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What Does a Jew and a Jet Cockpit Have in Common?

By Tzvi Fishman
7/28/2010, 12:00 AM

I had to rent a car for a day, and every time I forgot to fasten my seatbelt, a little bell rang over and over to remind me. The dashboard was illuminated with all kinds of symbols designed to inform me if something was amiss in the car’s performance.

Check your flashing signals!


How wonderful it would be, I thought, if a little warning bell rang every time a person spoke badly about someone else, or clicked on an erotic site on the Internet, or took a bite of unkosher food. Of course, the dashboard of a Jew is far more complicated than the dashboard of an auto. In fact, the control panel of a Jew more resembles the cockpit of a jet.

It isn't easy to be a Jew.

For a Jew to function at proper standards and levels, every minute detail of his or her behavior has to be in line with the guidelines of the Torah. What he eats; what he looks at; what he wears; what he hears; what he thinks; what he does; where he goes; when, how, and with whom he conducts his sexual relations. Everything.

Since we don’t have a dashboard to guide us, the dials and levels of our control panel are precisely recorded in the halachah – codes of Jewish Law.

If we are not living in the guidelines of halachah, our performance as Jews is bound to be off, and sooner or later, the system will crash.  

In addition, our Sages established the proper aspirations and feelings that every Jew should have. They wrote them down in the order of our daily prayers. For instance, a Jew should feel happy when he wakes up in the morning, knowing that the new day brings another opportunity to serve the King of the World. A Jewish man should feel thankful that G-d made him a man and not a woman, who have a much harder time of things with having to bear and raise children, do all of the housework and cooking,  and put up with a husband’s unceasing passions and demands.

The Sages established the order of prayer, three times a day, to serve as constant reminders, like seatbelt warning rings, to keep us pointed in the right direction. For instance, if a Jew isn’t yearning for redemption from the galut, for the ingathering of the exiles, and the rebuilding of Jerusalem, he should hear a DING, DONG, DING ringing inside his brain.  

Before reciting the morning’s “Shema Yisrael” prayer, we beseech G-d, “And shatter the yoke of the gentiles from over our necks, and speedily lead us with upright postures to our Land.”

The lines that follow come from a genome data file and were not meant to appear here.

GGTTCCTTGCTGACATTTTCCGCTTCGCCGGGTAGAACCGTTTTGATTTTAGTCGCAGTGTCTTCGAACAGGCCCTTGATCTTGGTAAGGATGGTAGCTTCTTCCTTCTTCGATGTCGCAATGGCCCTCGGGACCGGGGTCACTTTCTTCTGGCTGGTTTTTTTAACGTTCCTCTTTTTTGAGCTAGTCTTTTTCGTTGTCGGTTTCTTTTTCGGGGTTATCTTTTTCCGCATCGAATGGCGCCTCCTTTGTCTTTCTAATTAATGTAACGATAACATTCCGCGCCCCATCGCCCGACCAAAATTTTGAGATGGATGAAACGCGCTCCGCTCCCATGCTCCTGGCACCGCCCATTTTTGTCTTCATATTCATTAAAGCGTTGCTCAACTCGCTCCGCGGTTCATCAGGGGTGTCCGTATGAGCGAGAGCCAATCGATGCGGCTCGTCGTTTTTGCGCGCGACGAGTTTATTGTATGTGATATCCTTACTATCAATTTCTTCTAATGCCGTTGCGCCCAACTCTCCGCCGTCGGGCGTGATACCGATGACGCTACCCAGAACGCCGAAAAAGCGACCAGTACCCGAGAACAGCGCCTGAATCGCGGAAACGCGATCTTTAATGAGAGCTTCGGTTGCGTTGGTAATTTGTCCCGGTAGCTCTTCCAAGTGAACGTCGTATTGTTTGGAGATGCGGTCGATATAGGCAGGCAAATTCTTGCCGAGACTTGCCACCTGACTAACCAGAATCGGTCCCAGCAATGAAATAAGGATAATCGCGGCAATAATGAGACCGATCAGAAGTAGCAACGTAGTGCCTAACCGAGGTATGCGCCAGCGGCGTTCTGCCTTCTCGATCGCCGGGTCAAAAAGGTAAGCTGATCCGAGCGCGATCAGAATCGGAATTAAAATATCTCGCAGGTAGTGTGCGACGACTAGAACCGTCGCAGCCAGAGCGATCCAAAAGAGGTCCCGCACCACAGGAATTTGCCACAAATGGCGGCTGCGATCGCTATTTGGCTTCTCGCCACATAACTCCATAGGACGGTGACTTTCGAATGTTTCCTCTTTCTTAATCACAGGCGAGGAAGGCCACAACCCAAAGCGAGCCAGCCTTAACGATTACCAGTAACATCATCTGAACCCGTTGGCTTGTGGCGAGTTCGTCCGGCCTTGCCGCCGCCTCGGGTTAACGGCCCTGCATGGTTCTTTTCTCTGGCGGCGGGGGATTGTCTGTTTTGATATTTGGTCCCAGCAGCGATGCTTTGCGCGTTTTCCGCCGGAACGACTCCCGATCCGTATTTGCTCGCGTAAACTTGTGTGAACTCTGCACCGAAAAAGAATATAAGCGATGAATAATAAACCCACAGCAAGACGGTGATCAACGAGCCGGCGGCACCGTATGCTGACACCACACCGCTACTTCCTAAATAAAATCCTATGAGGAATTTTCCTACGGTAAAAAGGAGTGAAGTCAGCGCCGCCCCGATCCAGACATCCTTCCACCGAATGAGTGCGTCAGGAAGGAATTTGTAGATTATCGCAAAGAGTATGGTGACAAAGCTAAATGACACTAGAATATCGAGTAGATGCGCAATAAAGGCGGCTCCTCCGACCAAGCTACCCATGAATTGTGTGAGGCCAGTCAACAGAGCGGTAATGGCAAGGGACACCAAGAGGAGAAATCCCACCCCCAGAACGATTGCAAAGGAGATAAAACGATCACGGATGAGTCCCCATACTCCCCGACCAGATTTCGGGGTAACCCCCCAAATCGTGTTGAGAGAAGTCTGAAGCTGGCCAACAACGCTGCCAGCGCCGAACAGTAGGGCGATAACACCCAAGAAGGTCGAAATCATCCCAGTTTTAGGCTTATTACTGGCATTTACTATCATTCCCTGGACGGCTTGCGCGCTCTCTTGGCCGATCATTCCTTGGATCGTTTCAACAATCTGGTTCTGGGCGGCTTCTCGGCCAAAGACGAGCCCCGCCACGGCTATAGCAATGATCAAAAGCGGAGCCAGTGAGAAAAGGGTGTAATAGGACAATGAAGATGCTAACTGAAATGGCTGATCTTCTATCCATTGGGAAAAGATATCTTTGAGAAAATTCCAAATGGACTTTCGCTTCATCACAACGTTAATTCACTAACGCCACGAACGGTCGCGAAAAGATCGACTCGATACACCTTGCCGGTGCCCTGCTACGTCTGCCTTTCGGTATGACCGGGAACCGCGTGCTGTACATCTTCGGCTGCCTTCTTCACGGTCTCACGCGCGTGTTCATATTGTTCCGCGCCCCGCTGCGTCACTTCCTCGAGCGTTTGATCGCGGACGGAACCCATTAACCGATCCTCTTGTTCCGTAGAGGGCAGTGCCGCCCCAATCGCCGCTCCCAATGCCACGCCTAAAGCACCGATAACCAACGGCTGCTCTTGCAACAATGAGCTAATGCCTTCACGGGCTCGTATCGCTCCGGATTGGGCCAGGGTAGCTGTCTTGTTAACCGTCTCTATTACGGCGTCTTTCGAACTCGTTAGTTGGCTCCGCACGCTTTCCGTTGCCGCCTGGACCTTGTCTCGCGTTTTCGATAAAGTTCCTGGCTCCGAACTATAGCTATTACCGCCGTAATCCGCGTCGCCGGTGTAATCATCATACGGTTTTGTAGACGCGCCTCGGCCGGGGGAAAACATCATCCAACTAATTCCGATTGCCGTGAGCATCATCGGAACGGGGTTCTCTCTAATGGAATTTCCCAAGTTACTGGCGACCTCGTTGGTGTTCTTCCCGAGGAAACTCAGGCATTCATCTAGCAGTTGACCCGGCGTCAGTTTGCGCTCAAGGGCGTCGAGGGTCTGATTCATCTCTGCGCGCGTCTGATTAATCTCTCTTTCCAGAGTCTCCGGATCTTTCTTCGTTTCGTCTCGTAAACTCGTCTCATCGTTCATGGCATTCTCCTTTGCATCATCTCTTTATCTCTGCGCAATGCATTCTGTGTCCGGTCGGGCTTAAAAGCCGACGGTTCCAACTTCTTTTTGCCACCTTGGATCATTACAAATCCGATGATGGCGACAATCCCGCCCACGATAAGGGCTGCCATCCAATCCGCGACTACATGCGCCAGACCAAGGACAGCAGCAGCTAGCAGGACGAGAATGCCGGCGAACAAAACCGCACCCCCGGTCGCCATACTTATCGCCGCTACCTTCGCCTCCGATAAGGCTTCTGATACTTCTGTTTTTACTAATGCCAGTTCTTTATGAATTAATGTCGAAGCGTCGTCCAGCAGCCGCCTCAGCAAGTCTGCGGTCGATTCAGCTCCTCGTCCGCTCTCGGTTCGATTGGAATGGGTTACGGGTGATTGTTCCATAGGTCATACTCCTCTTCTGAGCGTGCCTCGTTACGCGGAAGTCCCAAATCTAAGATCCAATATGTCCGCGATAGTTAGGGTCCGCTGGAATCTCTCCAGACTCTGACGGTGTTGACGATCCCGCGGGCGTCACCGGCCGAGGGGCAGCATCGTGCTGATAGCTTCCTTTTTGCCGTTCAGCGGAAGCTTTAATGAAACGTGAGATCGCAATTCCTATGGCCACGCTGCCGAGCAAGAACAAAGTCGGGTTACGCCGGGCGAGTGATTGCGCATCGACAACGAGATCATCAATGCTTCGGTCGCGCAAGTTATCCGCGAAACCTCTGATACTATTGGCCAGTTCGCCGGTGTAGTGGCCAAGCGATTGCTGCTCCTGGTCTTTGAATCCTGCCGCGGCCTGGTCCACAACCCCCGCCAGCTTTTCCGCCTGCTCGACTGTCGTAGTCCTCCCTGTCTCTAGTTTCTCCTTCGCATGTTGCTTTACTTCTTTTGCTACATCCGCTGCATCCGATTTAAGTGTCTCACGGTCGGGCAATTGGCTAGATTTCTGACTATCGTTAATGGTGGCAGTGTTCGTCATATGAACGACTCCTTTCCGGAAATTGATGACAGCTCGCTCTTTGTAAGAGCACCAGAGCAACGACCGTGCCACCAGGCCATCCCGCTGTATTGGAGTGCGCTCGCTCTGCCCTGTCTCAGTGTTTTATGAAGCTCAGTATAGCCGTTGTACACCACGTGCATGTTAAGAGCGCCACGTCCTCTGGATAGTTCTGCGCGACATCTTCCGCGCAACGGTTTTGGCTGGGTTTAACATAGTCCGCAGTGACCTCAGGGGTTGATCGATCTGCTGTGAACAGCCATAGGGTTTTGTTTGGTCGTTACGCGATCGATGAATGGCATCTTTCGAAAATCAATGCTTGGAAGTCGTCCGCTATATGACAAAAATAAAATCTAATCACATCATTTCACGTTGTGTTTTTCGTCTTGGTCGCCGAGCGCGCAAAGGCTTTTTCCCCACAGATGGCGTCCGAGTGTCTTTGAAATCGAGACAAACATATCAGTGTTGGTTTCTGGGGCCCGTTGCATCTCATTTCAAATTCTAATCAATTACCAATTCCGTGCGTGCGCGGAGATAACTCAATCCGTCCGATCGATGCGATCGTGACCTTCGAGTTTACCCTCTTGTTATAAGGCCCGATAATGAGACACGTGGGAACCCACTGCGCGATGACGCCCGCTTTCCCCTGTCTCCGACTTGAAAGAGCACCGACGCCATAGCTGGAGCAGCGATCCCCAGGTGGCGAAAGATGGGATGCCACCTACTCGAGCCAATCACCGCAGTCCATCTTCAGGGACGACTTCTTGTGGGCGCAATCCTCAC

"Shatter the yoke of the gentiles from about our necks and speedily bring us upright to our Land."

The Sages are reminding us that if we don’t feel the yoke of the gentiles over our necks in our exile existence, then something is out of whack with our Jewishness. If the exile seems pleasant in our eyes, and we imagine that we live there in freedom, then something is amiss with our proper Jewish sensitivities. In the exile, the Sages tell us, we are like broken people, bowed down to our foreign master, always trying to be a “an acceptable just-like-everybody-else Jew” to get along with the ruling landlords. In our hearts, we should be longing for true Jewish pride, which can only be achieved when we walk back upright to our own Jewish Land.

This understanding is emphasized in this week’s Torah portion, as it says regarding exile: “And the L-rd shall scatter you among the nations, and you shall be left few in number amongst the nations… and there you shall serve gods, the work of men’s hands, wood and stone” (Devarim, 4:27).

“Hey, we aren’t serving other gods!” I can hear you protesting. But Rashi explains that by serving the gentiles who serve other gods, it is like idol worship itself (See Rashi there). Our Sages inform us that the “wood and stone” of the verse refers to the Christians who bow down to wooden statues, and to the Moslems who bow to the big black rock in Mecca. In other words, living in the exile is living under the yoke of the gentiles, and a Jew should always feel an inner sense of not belonging and a compulsion to leave.

We are not supposed to recite our prayers by rote like parrots who don’t know what they are saying. We are supposed to internalize the words, and their messages, and act on them to the best of our ability.


Buckle up!

Get it?